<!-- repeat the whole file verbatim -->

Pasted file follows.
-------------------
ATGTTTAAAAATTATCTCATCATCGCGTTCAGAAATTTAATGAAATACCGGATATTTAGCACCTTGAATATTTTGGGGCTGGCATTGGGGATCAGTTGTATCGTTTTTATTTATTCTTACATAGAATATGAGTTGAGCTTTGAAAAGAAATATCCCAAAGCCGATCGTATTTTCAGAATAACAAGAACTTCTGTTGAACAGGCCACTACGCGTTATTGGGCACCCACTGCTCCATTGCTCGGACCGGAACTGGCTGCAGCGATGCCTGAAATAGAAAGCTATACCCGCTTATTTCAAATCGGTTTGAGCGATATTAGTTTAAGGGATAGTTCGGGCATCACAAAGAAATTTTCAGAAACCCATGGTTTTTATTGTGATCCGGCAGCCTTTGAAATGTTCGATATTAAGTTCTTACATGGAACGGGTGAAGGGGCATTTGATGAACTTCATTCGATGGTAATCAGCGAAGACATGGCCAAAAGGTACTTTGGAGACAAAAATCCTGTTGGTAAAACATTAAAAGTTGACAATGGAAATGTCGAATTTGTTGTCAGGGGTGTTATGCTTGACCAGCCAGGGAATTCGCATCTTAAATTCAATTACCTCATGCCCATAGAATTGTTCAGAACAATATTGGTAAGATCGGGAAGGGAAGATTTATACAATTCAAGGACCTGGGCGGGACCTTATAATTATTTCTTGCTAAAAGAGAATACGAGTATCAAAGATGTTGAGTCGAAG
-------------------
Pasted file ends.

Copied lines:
ATGTTTAAAAATTATCTCATCATCGCGTTCAGAAATTTAATGAAATACCGGATATTTAGCACCTTGAATATTTTGGGGCTGGCATTGGGGATCAGTTGTATCGTTTTTATTTATTCTTACATAGAATATGAGTTGAGCTTTGAAAAGAAATATCCCAAAGCCGATCGTATTTTCAGAATAACAAGAACTTCTGTTGAACAGGCCACTACGCGTTATTGGGCACCCACTGCTCCATTGCTCGGACCGGAACTGGCTGCAGCGATGCCTGAAATAGAAAGCTATACCCGCTTATTTCAAATCGGTTTGAGCGATATTAGTTTAAGGGATAGTTCGGGCATCACAAAGAAATTTTCAGAAACCCATGGTTTTTATTGTGATCCGGCAGCCTTTGAAATGTTCGATATTAAGTTCTTACATGGAACGGGTGAAGGGGCATTTGATGAACTTCATTCGATGGTAATCAGCGAAGACATGGCCAAAAGGTACTTTGGAGACAAAAATCCTGTTGGTAAAACATTAAAAGTTGACAATGGAAATGTCGAATTTGTTGTCAGGGGTGTTATGCTTGACCAGCCAGGGAATTCGCATCTTAAATTCAATTACCTCATGCCCATAGAATTGTTCAGAACAATATTGGTAAGATCGGGAAGGGAAGATTTATACAATTCAAGGACCTGGGCGGGACCTTATAATTATTTCTTGCTAAAAGAGAATACGAGTATCAAAGATGTTGAGTCGAAG